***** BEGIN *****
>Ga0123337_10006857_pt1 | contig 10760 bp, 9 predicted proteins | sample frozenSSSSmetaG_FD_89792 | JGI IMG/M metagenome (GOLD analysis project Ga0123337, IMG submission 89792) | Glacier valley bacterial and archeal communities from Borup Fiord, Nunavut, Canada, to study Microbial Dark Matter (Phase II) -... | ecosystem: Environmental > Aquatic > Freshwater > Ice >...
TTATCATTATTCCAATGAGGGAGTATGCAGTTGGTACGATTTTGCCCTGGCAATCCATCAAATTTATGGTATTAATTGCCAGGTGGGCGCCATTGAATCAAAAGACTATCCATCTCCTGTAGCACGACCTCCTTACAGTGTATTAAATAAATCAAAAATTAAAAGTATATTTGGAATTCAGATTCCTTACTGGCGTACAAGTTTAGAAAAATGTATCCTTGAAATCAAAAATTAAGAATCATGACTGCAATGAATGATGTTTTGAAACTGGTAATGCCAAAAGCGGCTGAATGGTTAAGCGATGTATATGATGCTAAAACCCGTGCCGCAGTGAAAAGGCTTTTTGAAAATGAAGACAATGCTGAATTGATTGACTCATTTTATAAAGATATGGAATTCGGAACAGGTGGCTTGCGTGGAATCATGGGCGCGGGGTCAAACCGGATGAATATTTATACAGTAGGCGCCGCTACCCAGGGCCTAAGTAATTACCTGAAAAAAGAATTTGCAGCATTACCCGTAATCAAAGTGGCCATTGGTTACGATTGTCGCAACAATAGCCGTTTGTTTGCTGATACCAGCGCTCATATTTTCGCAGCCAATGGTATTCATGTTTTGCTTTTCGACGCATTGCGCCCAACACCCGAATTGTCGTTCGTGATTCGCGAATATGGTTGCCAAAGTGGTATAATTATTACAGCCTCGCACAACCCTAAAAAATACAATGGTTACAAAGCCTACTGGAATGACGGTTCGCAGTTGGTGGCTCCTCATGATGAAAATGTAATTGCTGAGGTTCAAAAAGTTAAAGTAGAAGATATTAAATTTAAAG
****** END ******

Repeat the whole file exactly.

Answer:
>Ga0123337_10006857_pt1 | contig 10760 bp, 9 predicted proteins | sample frozenSSSSmetaG_FD_89792 | JGI IMG/M metagenome (GOLD analysis project Ga0123337, IMG submission 89792) | Glacier valley bacterial and archeal communities from Borup Fiord, Nunavut, Canada, to study Microbial Dark Matter (Phase II) -... | ecosystem: Environmental > Aquatic > Freshwater > Ice >...
TTATCATTATTCCAATGAGGGAGTATGCAGTTGGTACGATTTTGCCCTGGCAATCCATCAAATTTATGGTATTAATTGCCAGGTGGGCGCCATTGAATCAAAAGACTATCCATCTCCTGTAGCACGACCTCCTTACAGTGTATTAAATAAATCAAAAATTAAAAGTATATTTGGAATTCAGATTCCTTACTGGCGTACAAGTTTAGAAAAATGTATCCTTGAAATCAAAAATTAAGAATCATGACTGCAATGAATGATGTTTTGAAACTGGTAATGCCAAAAGCGGCTGAATGGTTAAGCGATGTATATGATGCTAAAACCCGTGCCGCAGTGAAAAGGCTTTTTGAAAATGAAGACAATGCTGAATTGATTGACTCATTTTATAAAGATATGGAATTCGGAACAGGTGGCTTGCGTGGAATCATGGGCGCGGGGTCAAACCGGATGAATATTTATACAGTAGGCGCCGCTACCCAGGGCCTAAGTAATTACCTGAAAAAAGAATTTGCAGCATTACCCGTAATCAAAGTGGCCATTGGTTACGATTGTCGCAACAATAGCCGTTTGTTTGCTGATACCAGCGCTCATATTTTCGCAGCCAATGGTATTCATGTTTTGCTTTTCGACGCATTGCGCCCAACACCCGAATTGTCGTTCGTGATTCGCGAATATGGTTGCCAAAGTGGTATAATTATTACAGCCTCGCACAACCCTAAAAAATACAATGGTTACAAAGCCTACTGGAATGACGGTTCGCAGTTGGTGGCTCCTCATGATGAAAATGTAATTGCTGAGGTTCAAAAAGTTAAAGTAGAAGATATTAAATTTAAAG